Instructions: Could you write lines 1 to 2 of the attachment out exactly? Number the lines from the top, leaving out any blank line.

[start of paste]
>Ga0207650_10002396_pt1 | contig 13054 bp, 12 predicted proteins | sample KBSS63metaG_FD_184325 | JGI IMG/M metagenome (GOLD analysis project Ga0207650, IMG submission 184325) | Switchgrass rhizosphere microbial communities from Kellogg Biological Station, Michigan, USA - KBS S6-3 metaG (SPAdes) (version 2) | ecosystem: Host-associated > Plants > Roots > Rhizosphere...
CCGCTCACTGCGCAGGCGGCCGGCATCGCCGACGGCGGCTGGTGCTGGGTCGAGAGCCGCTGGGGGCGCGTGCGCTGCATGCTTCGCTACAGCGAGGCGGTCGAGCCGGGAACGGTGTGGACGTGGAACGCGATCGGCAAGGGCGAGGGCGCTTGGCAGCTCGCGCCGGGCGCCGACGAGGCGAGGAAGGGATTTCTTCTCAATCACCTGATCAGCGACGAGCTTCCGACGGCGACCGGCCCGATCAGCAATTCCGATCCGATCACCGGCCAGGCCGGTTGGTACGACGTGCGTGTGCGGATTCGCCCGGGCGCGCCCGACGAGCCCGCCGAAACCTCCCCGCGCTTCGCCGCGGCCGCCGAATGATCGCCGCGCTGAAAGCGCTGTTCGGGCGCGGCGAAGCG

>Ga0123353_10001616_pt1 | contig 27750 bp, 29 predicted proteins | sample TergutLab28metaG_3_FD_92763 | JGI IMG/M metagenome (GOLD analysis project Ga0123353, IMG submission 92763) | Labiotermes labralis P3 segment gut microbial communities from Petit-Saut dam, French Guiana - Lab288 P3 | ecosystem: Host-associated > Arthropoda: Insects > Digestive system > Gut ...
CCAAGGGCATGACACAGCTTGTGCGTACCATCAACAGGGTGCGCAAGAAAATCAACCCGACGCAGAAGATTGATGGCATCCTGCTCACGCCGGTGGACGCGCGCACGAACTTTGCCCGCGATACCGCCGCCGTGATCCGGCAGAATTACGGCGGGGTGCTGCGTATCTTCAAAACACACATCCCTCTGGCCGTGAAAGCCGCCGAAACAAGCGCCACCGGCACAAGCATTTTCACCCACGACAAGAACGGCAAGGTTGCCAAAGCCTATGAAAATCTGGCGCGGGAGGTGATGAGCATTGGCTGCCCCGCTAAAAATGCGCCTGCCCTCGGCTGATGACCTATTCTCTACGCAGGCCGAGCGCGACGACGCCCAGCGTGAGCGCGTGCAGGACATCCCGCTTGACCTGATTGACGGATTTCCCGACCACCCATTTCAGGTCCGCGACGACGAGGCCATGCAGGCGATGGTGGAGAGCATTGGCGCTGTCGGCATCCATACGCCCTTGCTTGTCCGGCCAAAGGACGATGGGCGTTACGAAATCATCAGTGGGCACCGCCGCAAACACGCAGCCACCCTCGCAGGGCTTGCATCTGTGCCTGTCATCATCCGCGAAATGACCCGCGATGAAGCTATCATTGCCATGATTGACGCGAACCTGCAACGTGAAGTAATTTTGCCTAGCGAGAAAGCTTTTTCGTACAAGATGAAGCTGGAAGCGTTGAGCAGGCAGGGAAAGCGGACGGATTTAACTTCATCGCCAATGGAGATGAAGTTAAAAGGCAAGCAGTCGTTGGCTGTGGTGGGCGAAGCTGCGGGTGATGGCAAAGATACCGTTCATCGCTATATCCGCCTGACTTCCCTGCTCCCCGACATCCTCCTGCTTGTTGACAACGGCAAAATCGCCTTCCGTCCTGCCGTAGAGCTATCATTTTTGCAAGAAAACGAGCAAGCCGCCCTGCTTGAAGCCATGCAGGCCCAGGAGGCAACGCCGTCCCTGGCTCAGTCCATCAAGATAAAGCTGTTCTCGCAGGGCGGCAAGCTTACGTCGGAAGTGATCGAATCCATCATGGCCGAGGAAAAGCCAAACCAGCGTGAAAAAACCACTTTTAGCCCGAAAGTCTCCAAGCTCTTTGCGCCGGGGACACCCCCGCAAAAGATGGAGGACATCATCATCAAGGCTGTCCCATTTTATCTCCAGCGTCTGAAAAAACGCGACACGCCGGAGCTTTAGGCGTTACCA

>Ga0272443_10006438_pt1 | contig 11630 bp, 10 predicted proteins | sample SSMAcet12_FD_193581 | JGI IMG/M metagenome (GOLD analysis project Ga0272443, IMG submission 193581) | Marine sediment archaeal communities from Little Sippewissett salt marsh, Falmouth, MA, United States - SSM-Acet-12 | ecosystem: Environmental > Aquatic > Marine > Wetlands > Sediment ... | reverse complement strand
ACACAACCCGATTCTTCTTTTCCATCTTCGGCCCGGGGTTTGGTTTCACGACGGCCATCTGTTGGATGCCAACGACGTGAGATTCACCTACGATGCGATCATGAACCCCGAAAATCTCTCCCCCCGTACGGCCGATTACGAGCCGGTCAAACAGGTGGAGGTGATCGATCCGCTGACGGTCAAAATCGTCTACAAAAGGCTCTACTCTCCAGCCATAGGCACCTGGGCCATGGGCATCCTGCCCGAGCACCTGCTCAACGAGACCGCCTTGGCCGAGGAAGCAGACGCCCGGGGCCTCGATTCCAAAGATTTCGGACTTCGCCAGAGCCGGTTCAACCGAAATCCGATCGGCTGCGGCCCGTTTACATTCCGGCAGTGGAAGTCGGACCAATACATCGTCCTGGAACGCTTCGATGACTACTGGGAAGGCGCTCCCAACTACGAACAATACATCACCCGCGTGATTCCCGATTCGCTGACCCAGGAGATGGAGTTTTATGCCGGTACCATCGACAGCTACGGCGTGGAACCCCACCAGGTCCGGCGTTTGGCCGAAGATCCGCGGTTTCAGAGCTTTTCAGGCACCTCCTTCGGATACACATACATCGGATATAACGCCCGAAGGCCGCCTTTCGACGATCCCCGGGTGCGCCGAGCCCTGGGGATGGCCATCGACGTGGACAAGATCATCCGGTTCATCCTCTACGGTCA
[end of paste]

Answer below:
>Ga0207650_10002396_pt1 | contig 13054 bp, 12 predicted proteins | sample KBSS63metaG_FD_184325 | JGI IMG/M metagenome (GOLD analysis project Ga0207650, IMG submission 184325) | Switchgrass rhizosphere microbial communities from Kellogg Biological Station, Michigan, USA - KBS S6-3 metaG (SPAdes) (version 2) | ecosystem: Host-associated > Plants > Roots > Rhizosphere...
CCGCTCACTGCGCAGGCGGCCGGCATCGCCGACGGCGGCTGGTGCTGGGTCGAGAGCCGCTGGGGGCGCGTGCGCTGCATGCTTCGCTACAGCGAGGCGGTCGAGCCGGGAACGGTGTGGACGTGGAACGCGATCGGCAAGGGCGAGGGCGCTTGGCAGCTCGCGCCGGGCGCCGACGAGGCGAGGAAGGGATTTCTTCTCAATCACCTGATCAGCGACGAGCTTCCGACGGCGACCGGCCCGATCAGCAATTCCGATCCGATCACCGGCCAGGCCGGTTGGTACGACGTGCGTGTGCGGATTCGCCCGGGCGCGCCCGACGAGCCCGCCGAAACCTCCCCGCGCTTCGCCGCGGCCGCCGAATGATCGCCGCGCTGAAAGCGCTGTTCGGGCGCGGCGAAGCG